Years and years ago, back when my mother remembered my birthday and how to spell my name correctly (this is a joke, my mother isn't in any state of mental atrophy, she just forgets about me occasionally), we listened to albums on the hi-fi. I loved putting on a crackling record and cranking it up! There were three singer/songwriters who most influenced my life. They were there when I was a child learning how to sing and dance (neither very well, I might add). They were there when I was a teenager learning to deal with difficulties and angst. They were there when I became an adult and writing my own lyrics, poetry and stories.
They were Cat Stevens, John Denver and Neil Diamond.
And I still love them today.
So, when some friends invited me to join them for a Neil Diamond tribute band for our shared birthday, I was intrigued! 9:30 Club in DC is my favorite venue and it was almost surreal to walk into the hazy room and hear my childhood favorite happily bouncing from the huge sound system.
"Super Diamond" is an amazing, fun tribute to an icon, Neil Diamond! Randy Cordero's voice is almost freakishly identical to Neil Diamond's and I almost didn't sing along just so I could hear him better. Honestly, you can't listen to Neil Diamond or Super Diamond without singing along! You just can't!
So I was singing and dancing and laughing and suppressing the urge to throw my big girls up on the stage ... and feeling, well, young again!!

Tell your mamma, girl, I can't stay long
We got things we gotta catch up on
Mmmm, you know ...
You know what I'm sayin'
Can't stand still while the music is playin'

Hillbilly Gothic by Adrienne Martini

It is my own fault, I realize, but when I chose the book “Hillbilly Gothic”, I was thinking it would be something other than what it was. I love memoirs and when the words “Hillbilly Gothic” were followed by “A Memoir of Madness and Motherhood”, I was intrigued. I don’t know what I actually was expecting, but what I got was a memoir of a nice normal woman who suffered depression and postpartum syndrome. She came from a family that seemed plagued with mental illness, but the author’s style really seemed to downplay that. Her style seemed to downplay all of it, truth be told, even her own illness. Additionally, I am guessing that perhaps she didn’t explain well enough why she considers herself a hillbilly ... I didn’t get that. She seemed like any woman from any neighborhood in any town in the world. And while this author seems like a funny, interesting woman that I would really want as a friend, I can’t honestly say I enjoyed her book. Her humor is sly and I am sure she is hilarious to talk to over a glass of wine, the book was disappointing to me.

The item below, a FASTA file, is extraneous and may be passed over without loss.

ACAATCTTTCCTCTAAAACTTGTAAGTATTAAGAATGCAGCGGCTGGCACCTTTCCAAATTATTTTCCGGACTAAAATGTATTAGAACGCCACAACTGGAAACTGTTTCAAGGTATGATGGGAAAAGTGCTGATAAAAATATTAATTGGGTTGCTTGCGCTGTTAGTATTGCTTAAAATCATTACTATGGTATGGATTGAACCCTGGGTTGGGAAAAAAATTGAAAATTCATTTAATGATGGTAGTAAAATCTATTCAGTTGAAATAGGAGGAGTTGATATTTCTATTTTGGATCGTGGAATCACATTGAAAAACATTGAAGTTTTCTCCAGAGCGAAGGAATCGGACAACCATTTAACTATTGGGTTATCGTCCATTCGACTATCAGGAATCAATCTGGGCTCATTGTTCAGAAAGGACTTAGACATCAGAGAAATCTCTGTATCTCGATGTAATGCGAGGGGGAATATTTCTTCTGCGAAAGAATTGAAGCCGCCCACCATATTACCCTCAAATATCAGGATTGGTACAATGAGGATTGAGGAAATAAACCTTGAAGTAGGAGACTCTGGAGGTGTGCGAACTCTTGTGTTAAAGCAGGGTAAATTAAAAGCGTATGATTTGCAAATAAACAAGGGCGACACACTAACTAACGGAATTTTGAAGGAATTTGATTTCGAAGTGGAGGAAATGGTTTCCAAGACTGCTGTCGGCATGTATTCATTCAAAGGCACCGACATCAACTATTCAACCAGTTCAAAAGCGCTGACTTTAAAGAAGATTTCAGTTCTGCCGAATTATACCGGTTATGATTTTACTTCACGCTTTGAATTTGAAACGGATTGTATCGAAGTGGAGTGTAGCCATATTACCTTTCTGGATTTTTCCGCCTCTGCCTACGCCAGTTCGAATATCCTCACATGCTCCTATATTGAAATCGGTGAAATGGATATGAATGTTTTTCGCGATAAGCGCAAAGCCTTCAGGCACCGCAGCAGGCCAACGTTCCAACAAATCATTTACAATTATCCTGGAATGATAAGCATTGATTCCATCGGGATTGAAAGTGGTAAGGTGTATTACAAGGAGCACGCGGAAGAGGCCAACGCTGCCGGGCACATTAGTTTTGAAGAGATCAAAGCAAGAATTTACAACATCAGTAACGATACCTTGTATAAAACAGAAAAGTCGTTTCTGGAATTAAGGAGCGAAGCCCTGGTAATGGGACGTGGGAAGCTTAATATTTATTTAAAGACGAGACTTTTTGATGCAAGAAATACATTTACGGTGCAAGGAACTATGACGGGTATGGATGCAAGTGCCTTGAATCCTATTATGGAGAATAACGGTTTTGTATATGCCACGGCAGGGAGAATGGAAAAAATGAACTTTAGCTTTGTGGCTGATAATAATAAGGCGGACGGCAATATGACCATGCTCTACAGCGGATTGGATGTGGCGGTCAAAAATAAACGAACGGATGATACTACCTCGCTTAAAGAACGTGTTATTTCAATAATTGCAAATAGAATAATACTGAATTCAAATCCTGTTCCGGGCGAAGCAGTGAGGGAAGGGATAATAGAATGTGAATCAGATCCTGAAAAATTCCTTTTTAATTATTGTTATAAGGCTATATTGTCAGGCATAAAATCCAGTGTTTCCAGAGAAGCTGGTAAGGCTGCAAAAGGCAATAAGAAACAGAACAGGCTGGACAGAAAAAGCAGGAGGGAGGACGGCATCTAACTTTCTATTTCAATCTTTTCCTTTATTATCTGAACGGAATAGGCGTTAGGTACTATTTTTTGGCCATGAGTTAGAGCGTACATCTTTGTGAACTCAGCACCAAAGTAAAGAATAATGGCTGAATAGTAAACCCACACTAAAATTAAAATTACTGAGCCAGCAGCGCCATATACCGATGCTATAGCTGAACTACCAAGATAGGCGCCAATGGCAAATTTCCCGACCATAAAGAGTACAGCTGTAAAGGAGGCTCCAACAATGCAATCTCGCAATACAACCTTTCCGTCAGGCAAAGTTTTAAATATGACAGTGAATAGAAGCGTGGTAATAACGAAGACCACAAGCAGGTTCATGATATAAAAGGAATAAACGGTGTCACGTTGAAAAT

Wednesday, November 4, 2009

How Debbie Louis Saved My Life

I was all arms and legs, ‘squito bites and scabs, the summer I was ten. My feet were like dog pads from so many barefoot summers, which I find funny now that I can scarcely run from my bed to the toilet without at least a pair of socks between my delicate extremities and the hardwood floor. My mother remarried and relocated that summer from small town Watertown, South Dakota, to the even smaller town of Pierre (Peer). Don’t let the honorable title “State Capitol” fool you, Pierre wasn’t much more than a village back then, comfortably nestled on the banks of the Missouri River.
I was lonesome after the move and missed my friends dearly, so I was absolutely thrilled when one of my best buddies, Debbie, came to visit her dad that summer. Debbie and I had been friends for as long as I could remember, and every minute with her was a great adventure waiting to happen. Debbie and I were two friends who probably should have had a third just to say, periodically, “Really, girls? Is that really a good idea?”, but for one week in South Dakota in the mid-seventies ... it was just the two of us! And I was beside myself!
Debbie was brave and curious and I was the perfect yes-man! Her dad lived somewhere near the river and we found ourselves there one afternoon with nothing to do. Of course, we decided to explore! We were nothing if not imaginative and could find an adventure in almost any situation.
Never afraid of getting dirty (she and I spent the better part of our childhood digging beautiful roadwork for future miniature cities), we set off toward the river. We spent what was probably close to 2 hours playing in a frog-infested sandpit before wandering off into the woods. At some point, the path we were taking arrived on the banks of the river and broke into a perfect fork. To the left were mounds and a single winding path and to the right an enchanted forest! Debbie suggested we each go in a different direction for 100 steps and then meet back to report our findings. I wasn’t terribly enthused about going into the great unknown alone, so I walked just out of eyesight, counted to 100 and walked back to wait for Debbie. Just as I expected, her way seemed much more exciting!